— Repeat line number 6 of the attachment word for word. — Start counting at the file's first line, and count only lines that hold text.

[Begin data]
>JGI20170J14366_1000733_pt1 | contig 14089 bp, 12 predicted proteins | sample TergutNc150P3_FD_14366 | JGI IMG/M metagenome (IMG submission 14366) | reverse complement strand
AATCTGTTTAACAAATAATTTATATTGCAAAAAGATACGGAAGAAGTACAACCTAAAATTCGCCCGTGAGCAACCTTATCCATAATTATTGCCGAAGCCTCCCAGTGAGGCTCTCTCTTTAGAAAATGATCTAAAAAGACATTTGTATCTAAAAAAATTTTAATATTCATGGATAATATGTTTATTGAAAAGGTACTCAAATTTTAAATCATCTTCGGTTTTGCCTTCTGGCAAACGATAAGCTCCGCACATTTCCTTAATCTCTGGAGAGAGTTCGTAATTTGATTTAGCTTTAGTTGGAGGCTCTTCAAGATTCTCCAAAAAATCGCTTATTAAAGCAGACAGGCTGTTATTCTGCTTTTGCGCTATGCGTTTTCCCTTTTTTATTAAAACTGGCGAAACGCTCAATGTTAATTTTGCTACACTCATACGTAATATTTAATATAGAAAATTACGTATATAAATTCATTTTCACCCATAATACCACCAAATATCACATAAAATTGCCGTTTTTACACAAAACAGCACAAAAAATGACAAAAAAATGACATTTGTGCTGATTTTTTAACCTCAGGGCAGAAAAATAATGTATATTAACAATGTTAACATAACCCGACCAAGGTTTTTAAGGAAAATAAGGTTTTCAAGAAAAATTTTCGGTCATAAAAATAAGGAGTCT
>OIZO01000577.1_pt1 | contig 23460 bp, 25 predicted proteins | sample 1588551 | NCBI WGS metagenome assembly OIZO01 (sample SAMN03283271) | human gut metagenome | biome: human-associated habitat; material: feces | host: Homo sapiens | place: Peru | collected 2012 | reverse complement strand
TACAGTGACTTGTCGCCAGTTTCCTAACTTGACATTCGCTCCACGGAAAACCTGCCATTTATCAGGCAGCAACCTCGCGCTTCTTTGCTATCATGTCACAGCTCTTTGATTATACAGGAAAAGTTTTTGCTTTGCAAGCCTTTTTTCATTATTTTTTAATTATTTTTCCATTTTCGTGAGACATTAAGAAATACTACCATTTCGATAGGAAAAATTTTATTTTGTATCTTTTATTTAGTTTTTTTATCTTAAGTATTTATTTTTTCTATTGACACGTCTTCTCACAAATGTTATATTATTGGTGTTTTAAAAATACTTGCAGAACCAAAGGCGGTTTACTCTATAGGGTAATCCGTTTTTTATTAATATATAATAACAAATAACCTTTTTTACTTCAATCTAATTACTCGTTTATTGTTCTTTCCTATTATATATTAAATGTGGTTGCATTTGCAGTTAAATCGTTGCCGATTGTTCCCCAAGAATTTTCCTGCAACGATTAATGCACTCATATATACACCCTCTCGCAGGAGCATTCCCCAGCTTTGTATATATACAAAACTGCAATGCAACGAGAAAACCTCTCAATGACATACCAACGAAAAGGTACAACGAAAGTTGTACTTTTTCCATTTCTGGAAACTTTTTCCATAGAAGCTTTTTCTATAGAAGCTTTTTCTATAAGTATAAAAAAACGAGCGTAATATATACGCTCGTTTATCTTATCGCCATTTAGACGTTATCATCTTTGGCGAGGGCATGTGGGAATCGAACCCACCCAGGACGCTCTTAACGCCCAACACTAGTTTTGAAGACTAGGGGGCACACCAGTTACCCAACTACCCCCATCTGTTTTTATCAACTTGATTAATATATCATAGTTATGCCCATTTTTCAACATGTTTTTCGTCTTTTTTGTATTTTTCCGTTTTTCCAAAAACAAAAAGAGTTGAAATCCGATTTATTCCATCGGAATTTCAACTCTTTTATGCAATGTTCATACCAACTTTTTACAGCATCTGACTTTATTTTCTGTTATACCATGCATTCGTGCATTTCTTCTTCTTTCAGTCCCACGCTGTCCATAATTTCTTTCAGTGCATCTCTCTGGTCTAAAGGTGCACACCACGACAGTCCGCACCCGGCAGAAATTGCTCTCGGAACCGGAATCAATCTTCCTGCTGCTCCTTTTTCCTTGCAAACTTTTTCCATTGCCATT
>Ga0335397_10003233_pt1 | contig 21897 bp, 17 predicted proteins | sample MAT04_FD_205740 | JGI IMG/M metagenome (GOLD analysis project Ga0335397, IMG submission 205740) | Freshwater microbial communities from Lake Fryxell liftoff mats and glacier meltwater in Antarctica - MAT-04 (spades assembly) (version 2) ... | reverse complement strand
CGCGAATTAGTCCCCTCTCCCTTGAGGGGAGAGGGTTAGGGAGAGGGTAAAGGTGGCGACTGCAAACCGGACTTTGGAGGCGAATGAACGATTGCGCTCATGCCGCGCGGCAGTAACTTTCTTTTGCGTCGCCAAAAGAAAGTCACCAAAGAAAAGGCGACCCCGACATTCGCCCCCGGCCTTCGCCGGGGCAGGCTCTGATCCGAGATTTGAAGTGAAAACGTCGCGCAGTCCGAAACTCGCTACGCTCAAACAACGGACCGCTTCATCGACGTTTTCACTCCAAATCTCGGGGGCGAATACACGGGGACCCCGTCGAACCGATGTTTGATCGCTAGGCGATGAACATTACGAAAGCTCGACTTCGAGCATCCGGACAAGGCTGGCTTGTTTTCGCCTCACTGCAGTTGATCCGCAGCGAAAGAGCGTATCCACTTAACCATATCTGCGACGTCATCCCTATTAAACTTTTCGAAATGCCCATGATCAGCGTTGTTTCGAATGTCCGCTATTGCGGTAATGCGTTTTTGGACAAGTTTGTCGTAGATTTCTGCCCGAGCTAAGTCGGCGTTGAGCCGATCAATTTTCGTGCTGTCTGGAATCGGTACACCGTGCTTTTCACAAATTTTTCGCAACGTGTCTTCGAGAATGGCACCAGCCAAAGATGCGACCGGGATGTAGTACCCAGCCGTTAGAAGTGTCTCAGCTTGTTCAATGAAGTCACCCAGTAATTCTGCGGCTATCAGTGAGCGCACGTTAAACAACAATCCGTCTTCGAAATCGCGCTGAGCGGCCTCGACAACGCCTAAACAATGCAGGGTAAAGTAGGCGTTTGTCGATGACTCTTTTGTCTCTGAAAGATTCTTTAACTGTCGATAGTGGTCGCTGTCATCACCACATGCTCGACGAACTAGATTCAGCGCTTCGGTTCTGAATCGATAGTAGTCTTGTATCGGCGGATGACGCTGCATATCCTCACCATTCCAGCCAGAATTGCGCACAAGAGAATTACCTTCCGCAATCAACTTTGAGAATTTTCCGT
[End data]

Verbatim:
CGCGAATTAGTCCCCTCTCCCTTGAGGGGAGAGGGTTAGGGAGAGGGTAAAGGTGGCGACTGCAAACCGGACTTTGGAGGCGAATGAACGATTGCGCTCATGCCGCGCGGCAGTAACTTTCTTTTGCGTCGCCAAAAGAAAGTCACCAAAGAAAAGGCGACCCCGACATTCGCCCCCGGCCTTCGCCGGGGCAGGCTCTGATCCGAGATTTGAAGTGAAAACGTCGCGCAGTCCGAAACTCGCTACGCTCAAACAACGGACCGCTTCATCGACGTTTTCACTCCAAATCTCGGGGGCGAATACACGGGGACCCCGTCGAACCGATGTTTGATCGCTAGGCGATGAACATTACGAAAGCTCGACTTCGAGCATCCGGACAAGGCTGGCTTGTTTTCGCCTCACTGCAGTTGATCCGCAGCGAAAGAGCGTATCCACTTAACCATATCTGCGACGTCATCCCTATTAAACTTTTCGAAATGCCCATGATCAGCGTTGTTTCGAATGTCCGCTATTGCGGTAATGCGTTTTTGGACAAGTTTGTCGTAGATTTCTGCCCGAGCTAAGTCGGCGTTGAGCCGATCAATTTTCGTGCTGTCTGGAATCGGTACACCGTGCTTTTCACAAATTTTTCGCAACGTGTCTTCGAGAATGGCACCAGCCAAAGATGCGACCGGGATGTAGTACCCAGCCGTTAGAAGTGTCTCAGCTTGTTCAATGAAGTCACCCAGTAATTCTGCGGCTATCAGTGAGCGCACGTTAAACAACAATCCGTCTTCGAAATCGCGCTGAGCGGCCTCGACAACGCCTAAACAATGCAGGGTAAAGTAGGCGTTTGTCGATGACTCTTTTGTCTCTGAAAGATTCTTTAACTGTCGATAGTGGTCGCTGTCATCACCACATGCTCGACGAACTAGATTCAGCGCTTCGGTTCTGAATCGATAGTAGTCTTGTATCGGCGGATGACGCTGCATATCCTCACCATTCCAGCCAGAATTGCGCACAAGAGAATTACCTTCCGCAATCAACTTTGAGAATTTTCCGT